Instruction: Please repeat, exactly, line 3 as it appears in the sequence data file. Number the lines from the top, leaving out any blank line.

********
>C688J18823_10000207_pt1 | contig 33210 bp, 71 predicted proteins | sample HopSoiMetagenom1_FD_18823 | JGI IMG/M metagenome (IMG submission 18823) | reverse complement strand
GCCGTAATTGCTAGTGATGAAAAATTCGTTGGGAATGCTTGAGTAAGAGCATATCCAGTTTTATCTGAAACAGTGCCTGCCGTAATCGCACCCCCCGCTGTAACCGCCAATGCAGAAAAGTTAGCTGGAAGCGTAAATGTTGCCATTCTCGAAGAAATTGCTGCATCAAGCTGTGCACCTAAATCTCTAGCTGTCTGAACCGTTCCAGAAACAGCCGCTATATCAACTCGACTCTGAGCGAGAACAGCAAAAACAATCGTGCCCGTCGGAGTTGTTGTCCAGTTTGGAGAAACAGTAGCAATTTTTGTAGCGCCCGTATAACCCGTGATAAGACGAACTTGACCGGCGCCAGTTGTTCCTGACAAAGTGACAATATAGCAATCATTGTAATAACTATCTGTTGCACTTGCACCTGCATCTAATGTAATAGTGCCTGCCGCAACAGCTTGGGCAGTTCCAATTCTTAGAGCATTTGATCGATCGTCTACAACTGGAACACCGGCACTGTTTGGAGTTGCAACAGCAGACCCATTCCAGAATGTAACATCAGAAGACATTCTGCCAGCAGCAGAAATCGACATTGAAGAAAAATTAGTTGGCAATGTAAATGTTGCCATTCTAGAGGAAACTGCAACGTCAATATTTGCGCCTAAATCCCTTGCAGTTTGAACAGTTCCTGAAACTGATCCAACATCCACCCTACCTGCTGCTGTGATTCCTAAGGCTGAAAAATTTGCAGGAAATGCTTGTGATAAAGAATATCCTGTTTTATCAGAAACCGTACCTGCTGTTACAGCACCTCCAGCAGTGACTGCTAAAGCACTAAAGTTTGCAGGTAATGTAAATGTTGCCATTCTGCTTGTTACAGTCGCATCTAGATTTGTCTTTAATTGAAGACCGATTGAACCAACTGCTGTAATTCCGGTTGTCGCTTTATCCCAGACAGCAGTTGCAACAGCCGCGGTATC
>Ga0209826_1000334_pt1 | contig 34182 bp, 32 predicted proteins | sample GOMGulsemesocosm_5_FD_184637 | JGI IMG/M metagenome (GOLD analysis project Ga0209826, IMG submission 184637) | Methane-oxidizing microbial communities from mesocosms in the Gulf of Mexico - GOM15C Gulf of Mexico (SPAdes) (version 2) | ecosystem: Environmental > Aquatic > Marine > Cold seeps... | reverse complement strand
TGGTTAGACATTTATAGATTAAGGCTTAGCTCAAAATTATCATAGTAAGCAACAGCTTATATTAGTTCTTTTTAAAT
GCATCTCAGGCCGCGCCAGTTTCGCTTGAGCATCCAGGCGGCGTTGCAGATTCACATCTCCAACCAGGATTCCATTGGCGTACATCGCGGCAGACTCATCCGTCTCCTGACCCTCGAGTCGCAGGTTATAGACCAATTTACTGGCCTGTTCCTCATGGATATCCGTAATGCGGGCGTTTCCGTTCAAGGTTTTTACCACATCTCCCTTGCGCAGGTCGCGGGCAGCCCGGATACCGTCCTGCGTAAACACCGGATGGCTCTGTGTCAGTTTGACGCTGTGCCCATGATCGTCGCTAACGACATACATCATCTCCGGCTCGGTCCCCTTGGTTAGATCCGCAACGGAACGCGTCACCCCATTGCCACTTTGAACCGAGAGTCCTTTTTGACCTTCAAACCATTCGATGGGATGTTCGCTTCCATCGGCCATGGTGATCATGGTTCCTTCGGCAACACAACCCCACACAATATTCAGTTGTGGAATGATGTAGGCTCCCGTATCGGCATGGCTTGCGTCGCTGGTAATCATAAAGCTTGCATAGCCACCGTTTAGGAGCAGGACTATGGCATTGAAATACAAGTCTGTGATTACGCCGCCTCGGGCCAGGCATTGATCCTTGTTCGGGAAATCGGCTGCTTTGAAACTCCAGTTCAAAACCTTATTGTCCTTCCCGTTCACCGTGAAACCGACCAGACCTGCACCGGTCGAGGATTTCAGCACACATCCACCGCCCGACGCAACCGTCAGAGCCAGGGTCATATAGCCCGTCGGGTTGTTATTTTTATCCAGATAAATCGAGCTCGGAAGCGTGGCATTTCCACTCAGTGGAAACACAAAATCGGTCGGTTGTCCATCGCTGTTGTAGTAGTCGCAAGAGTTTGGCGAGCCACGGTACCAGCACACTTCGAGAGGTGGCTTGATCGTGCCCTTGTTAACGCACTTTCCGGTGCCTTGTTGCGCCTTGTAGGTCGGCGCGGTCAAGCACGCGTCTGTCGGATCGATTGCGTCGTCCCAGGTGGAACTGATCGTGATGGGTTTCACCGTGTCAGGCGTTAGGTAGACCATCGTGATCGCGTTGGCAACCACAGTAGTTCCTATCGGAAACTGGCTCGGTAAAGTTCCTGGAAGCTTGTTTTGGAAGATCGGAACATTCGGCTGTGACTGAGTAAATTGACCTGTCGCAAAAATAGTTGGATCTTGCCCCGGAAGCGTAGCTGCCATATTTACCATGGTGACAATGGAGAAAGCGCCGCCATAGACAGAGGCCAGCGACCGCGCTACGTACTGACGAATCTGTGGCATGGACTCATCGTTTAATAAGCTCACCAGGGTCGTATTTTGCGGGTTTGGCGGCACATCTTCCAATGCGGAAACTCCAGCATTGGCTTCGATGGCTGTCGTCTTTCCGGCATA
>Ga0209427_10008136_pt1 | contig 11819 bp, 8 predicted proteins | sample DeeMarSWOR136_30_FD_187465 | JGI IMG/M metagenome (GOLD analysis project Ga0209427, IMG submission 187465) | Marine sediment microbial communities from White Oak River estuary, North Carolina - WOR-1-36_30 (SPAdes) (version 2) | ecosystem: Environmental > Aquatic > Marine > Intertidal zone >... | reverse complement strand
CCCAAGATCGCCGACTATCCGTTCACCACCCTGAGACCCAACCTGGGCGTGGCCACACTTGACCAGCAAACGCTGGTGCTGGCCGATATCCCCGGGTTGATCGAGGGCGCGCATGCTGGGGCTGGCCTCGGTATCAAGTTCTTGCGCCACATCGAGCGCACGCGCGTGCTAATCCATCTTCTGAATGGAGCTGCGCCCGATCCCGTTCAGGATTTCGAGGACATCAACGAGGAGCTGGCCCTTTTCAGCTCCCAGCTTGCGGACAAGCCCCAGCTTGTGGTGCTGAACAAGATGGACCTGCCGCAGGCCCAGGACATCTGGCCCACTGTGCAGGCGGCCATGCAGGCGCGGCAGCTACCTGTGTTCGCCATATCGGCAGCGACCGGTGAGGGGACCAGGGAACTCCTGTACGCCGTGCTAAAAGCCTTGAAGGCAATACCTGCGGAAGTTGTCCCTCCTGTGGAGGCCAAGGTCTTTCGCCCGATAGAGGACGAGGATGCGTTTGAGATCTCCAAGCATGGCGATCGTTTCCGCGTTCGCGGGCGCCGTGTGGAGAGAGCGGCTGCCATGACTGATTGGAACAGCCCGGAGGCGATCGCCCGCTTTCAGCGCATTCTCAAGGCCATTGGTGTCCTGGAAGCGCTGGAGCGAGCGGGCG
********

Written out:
>Ga0209826_1000334_pt1 | contig 34182 bp, 32 predicted proteins | sample GOMGulsemesocosm_5_FD_184637 | JGI IMG/M metagenome (GOLD analysis project Ga0209826, IMG submission 184637) | Methane-oxidizing microbial communities from mesocosms in the Gulf of Mexico - GOM15C Gulf of Mexico (SPAdes) (version 2) | ecosystem: Environmental > Aquatic > Marine > Cold seeps... | reverse complement strand